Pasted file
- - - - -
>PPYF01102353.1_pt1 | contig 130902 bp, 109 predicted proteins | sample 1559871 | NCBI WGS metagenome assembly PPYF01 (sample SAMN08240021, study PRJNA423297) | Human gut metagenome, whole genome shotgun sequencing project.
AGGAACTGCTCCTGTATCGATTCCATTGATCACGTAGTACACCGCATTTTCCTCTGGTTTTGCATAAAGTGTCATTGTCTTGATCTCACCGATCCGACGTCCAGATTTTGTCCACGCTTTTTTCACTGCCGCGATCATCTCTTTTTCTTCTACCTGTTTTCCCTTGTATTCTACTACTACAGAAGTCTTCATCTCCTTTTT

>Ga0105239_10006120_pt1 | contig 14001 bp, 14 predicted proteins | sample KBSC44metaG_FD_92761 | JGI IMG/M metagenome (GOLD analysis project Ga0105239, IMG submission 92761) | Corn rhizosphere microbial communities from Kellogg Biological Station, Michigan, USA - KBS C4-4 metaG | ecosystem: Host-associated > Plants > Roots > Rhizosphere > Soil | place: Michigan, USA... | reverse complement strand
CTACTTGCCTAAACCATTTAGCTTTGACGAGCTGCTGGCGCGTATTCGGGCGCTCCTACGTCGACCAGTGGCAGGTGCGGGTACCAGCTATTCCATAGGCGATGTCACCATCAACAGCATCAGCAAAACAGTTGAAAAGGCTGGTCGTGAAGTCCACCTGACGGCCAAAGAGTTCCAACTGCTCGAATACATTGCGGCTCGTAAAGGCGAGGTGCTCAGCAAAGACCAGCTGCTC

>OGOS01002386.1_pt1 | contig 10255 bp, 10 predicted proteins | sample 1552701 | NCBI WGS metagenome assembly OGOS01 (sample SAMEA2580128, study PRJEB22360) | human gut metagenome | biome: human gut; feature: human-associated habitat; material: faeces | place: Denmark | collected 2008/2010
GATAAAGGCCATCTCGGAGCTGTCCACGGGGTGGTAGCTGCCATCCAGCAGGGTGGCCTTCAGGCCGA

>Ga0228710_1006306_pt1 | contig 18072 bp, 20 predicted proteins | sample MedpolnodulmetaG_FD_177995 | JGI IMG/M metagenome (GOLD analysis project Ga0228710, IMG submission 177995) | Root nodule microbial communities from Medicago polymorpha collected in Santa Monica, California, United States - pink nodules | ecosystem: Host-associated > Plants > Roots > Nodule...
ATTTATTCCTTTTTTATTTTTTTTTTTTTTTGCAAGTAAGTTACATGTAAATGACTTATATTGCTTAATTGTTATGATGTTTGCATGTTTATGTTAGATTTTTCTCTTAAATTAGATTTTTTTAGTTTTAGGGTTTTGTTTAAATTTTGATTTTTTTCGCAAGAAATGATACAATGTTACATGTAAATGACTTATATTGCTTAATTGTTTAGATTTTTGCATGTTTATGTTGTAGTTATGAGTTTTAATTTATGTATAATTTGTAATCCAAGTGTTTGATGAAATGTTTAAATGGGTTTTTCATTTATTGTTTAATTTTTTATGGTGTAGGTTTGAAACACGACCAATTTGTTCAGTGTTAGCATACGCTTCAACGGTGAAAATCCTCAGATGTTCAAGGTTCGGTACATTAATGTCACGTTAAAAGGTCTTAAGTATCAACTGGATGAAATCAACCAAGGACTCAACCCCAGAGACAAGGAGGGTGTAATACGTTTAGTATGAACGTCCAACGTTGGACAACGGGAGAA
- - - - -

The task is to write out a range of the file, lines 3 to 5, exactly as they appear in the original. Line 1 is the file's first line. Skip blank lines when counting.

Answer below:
>Ga0105239_10006120_pt1 | contig 14001 bp, 14 predicted proteins | sample KBSC44metaG_FD_92761 | JGI IMG/M metagenome (GOLD analysis project Ga0105239, IMG submission 92761) | Corn rhizosphere microbial communities from Kellogg Biological Station, Michigan, USA - KBS C4-4 metaG | ecosystem: Host-associated > Plants > Roots > Rhizosphere > Soil | place: Michigan, USA... | reverse complement strand
CTACTTGCCTAAACCATTTAGCTTTGACGAGCTGCTGGCGCGTATTCGGGCGCTCCTACGTCGACCAGTGGCAGGTGCGGGTACCAGCTATTCCATAGGCGATGTCACCATCAACAGCATCAGCAAAACAGTTGAAAAGGCTGGTCGTGAAGTCCACCTGACGGCCAAAGAGTTCCAACTGCTCGAATACATTGCGGCTCGTAAAGGCGAGGTGCTCAGCAAAGACCAGCTGCTC

>OGOS01002386.1_pt1 | contig 10255 bp, 10 predicted proteins | sample 1552701 | NCBI WGS metagenome assembly OGOS01 (sample SAMEA2580128, study PRJEB22360) | human gut metagenome | biome: human gut; feature: human-associated habitat; material: faeces | place: Denmark | collected 2008/2010